• It’s a holistic approach to working with the intricate layers of the ecology of your garden.
  • Reduces the need for fertilizers and pesticides. Many vegetables and herbs store natural substances in their roots, flowers and leaves that repel unwanted pests and attract beneficial insects.
  • Enhances the beauty as well as the flavor and overall health of your garden by working in harmony with nature.

How close should the plants be to each other?

This can be confusing to some people. The best way is to take the average spacing between the two varieties.

Ancient Companions

Over the centuries companion planting has been used by various people.  The “Three Sisters” or De-o-ha-ko were used by the Iroquois American Indians in the Northeast. De-o-ha-ko literally means “our sustainers” or “those who support us”. Companion planting has played a vital role in the survival of people throughout history. When companion plantings are used they help one another grow, thrive and produce higher yields efficiently and with little impact on the environment.

The Scientific Foundations Behind Companion Planting

Trap Cropping – one plant will lure bugs and pests away from another plant and serves to distract.

Symbiotic nitrogen fixation – legumes (peas, clover, beans) fix atmospheric nitrogen for their own use and benefit of nearby plants via symbiotic relationship with rhizobium bacteria.

Biochemical pest suppression – certain plants give off chemicals in their roots or aerial parts that suppress or repel pests and protect neighboring plants.

Physical spatial interactions – tall growing plants which love sun sharing space with low growing shade tolerant plants gives higher yields in less space, as well as yielding pest control.

Beneficial Habitats – or refugia is when companion plants provide a desirable environment for beneficial insects and other arthropods, like predatory and parasitic insects which help keep the pest population in balance. Agro-ecologists believe this is a good way to both reduce pest damage and pesticide use.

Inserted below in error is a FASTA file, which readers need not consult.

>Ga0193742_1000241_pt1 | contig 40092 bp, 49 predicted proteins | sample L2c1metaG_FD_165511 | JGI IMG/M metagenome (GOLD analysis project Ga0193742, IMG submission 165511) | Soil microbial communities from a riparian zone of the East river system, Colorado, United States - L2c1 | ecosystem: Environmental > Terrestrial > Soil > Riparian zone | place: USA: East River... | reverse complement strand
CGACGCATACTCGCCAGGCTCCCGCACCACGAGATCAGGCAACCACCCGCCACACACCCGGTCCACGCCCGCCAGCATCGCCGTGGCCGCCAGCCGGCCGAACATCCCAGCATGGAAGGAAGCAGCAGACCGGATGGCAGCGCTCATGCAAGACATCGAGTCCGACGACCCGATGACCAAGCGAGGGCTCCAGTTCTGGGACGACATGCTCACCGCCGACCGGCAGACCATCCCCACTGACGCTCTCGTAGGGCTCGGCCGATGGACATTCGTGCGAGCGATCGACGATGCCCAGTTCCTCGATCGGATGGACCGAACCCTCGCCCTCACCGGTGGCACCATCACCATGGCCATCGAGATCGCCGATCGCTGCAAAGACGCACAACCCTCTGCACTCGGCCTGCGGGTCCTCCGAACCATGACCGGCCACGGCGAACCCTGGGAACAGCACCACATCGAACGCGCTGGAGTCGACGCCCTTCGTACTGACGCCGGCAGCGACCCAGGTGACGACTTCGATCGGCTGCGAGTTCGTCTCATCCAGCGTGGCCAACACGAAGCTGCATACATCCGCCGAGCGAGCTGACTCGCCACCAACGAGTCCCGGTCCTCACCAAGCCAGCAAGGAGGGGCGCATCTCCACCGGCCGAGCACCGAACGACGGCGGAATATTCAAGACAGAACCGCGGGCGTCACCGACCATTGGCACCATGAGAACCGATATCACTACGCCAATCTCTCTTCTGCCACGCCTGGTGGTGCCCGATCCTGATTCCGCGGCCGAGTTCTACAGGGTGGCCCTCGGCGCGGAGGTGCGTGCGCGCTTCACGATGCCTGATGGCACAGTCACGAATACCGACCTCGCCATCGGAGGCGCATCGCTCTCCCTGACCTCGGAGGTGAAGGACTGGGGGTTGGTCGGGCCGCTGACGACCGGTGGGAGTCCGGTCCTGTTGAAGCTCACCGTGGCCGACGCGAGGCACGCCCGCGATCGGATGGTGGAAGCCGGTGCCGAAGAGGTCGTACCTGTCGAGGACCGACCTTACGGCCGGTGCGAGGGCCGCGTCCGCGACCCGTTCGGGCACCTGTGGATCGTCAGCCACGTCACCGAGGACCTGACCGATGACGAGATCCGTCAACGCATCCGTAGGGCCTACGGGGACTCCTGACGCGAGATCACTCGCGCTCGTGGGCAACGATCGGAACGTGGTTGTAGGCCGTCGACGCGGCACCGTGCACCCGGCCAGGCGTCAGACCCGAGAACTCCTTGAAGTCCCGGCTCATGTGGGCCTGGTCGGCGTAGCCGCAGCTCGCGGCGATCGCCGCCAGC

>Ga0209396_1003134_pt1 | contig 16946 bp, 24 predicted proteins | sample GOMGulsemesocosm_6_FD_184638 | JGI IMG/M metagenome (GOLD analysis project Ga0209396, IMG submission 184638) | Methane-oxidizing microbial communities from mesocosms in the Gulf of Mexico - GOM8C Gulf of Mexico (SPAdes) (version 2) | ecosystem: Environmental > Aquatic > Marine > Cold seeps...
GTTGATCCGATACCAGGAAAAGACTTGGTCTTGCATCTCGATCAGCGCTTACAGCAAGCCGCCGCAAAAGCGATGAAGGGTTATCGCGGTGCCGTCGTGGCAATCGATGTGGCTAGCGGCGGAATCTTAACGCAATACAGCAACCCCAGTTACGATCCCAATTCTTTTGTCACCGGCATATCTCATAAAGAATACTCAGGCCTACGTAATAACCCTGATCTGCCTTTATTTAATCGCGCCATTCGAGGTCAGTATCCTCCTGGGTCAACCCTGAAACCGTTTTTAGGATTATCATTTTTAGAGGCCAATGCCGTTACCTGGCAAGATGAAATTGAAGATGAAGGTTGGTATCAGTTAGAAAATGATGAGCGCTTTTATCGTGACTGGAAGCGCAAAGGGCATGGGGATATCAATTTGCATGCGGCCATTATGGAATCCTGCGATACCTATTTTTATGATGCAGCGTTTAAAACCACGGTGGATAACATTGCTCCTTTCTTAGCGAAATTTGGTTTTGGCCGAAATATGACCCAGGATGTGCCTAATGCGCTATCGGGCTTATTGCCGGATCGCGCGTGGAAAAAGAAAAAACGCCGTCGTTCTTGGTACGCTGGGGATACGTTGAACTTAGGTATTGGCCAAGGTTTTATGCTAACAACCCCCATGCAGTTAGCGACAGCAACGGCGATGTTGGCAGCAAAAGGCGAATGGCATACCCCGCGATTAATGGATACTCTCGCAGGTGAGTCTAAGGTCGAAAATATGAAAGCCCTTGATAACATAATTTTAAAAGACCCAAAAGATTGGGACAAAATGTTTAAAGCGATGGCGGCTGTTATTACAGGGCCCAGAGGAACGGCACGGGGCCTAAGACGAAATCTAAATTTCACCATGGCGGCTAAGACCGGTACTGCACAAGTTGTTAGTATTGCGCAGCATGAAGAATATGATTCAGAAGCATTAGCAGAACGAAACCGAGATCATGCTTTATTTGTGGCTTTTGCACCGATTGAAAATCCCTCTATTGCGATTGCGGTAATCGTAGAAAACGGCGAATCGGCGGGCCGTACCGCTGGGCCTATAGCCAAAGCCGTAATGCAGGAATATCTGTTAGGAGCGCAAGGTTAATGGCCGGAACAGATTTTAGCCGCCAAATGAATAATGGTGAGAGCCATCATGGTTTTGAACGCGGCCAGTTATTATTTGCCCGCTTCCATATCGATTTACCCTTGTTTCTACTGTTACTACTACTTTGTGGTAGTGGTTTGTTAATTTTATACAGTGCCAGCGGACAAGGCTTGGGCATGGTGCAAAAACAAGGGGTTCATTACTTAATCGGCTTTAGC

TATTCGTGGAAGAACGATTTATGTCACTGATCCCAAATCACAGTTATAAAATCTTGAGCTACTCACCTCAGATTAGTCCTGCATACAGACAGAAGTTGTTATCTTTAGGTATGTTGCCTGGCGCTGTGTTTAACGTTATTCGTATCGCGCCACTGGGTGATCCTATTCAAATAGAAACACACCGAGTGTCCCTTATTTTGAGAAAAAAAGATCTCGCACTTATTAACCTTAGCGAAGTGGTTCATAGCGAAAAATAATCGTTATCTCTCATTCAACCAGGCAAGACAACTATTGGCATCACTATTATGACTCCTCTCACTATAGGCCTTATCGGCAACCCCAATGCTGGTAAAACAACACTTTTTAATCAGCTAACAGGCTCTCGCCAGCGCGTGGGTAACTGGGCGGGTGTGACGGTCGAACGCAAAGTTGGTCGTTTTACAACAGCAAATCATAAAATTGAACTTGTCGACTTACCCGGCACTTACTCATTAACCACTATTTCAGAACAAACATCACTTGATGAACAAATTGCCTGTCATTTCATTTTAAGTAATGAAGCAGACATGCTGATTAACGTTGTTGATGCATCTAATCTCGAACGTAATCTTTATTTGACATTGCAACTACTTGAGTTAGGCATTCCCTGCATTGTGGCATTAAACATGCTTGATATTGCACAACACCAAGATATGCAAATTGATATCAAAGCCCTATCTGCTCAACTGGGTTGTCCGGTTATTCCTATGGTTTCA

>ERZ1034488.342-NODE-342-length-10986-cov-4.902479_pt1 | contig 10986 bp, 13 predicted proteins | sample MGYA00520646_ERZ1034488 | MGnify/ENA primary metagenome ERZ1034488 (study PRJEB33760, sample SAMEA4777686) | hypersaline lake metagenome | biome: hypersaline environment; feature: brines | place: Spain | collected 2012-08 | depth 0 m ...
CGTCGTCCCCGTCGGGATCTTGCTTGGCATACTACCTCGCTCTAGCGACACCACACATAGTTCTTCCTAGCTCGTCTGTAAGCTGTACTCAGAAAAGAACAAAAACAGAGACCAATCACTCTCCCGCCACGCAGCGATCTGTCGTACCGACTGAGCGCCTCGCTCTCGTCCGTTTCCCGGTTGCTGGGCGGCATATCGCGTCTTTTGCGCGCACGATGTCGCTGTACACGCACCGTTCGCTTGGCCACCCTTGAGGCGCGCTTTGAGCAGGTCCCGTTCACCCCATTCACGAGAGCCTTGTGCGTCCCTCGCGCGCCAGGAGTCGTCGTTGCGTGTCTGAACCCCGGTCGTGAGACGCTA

Security via Diversity – a mixed variety of plants, herbs and vegetables helps limit the possible destruction that can be caused to a single crop or cultivar. Simply mixing cultivars will achieve the diversity needed as the University of California demonstrated with broccoli.

Carrots and marigolds

Condensed Companion Planting Guide

Basil

  • Improves flavor and growth of tomatoes.
  • Aromatic foliage helps repel aphids, flies, mosquitoes and tomato hornworms while attracting beneficial insects and bees.
  • Vast variety of basils to choose from Sweet Italian, African Blue Basil, Thai Basil. Greek Columnar Basil…
Basil
Borage

Borage

  • Edible flowers add a mild cucumber flavor to salads
  • Attracts beneficials
  • Great with strawberry plants
  • Deters tomato hornworms
  • Improves growth and flavor of squash

Dill

  • Good companion to cabbage family but not with carrots
  • Good with Brassicas
  • Improves health & growth of cabbage
  • Attracts beneficial wasps that control cabbage pests
  • Good with lettuce and onion
  • Trap crop for tomato hornworms

Marigolds (Tagetes species)

  • Plant all over
  • Deter root eating nematodes, Mexican Bean Beetles and many more insects